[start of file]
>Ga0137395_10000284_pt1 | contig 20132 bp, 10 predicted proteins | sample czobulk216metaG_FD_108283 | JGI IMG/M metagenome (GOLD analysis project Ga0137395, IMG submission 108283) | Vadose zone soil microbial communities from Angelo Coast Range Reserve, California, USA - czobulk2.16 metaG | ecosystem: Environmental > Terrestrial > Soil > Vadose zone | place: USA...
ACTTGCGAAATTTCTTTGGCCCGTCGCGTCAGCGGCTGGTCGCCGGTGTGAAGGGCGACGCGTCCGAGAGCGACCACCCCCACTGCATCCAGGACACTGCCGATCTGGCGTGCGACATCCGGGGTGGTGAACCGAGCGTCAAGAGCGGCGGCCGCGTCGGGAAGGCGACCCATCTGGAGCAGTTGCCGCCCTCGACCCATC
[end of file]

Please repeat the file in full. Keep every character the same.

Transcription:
>Ga0137395_10000284_pt1 | contig 20132 bp, 10 predicted proteins | sample czobulk216metaG_FD_108283 | JGI IMG/M metagenome (GOLD analysis project Ga0137395, IMG submission 108283) | Vadose zone soil microbial communities from Angelo Coast Range Reserve, California, USA - czobulk2.16 metaG | ecosystem: Environmental > Terrestrial > Soil > Vadose zone | place: USA...
ACTTGCGAAATTTCTTTGGCCCGTCGCGTCAGCGGCTGGTCGCCGGTGTGAAGGGCGACGCGTCCGAGAGCGACCACCCCCACTGCATCCAGGACACTGCCGATCTGGCGTGCGACATCCGGGGTGGTGAACCGAGCGTCAAGAGCGGCGGCCGCGTCGGGAAGGCGACCCATCTGGAGCAGTTGCCGCCCTCGACCCATC